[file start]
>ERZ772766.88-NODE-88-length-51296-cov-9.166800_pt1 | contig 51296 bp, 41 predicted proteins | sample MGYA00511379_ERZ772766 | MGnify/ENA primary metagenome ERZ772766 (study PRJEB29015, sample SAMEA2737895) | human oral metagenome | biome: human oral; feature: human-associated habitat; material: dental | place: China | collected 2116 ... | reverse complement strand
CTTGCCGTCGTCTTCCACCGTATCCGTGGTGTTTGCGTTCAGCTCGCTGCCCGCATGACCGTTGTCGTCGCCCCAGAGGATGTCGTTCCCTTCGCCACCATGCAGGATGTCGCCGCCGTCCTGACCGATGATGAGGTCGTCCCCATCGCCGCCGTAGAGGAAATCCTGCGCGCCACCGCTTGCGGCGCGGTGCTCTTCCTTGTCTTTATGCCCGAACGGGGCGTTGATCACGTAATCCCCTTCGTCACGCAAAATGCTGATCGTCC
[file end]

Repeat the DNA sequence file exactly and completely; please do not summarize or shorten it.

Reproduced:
>ERZ772766.88-NODE-88-length-51296-cov-9.166800_pt1 | contig 51296 bp, 41 predicted proteins | sample MGYA00511379_ERZ772766 | MGnify/ENA primary metagenome ERZ772766 (study PRJEB29015, sample SAMEA2737895) | human oral metagenome | biome: human oral; feature: human-associated habitat; material: dental | place: China | collected 2116 ... | reverse complement strand
CTTGCCGTCGTCTTCCACCGTATCCGTGGTGTTTGCGTTCAGCTCGCTGCCCGCATGACCGTTGTCGTCGCCCCAGAGGATGTCGTTCCCTTCGCCACCATGCAGGATGTCGCCGCCGTCCTGACCGATGATGAGGTCGTCCCCATCGCCGCCGTAGAGGAAATCCTGCGCGCCACCGCTTGCGGCGCGGTGCTCTTCCTTGTCTTTATGCCCGAACGGGGCGTTGATCACGTAATCCCCTTCGTCACGCAAAATGCTGATCGTCC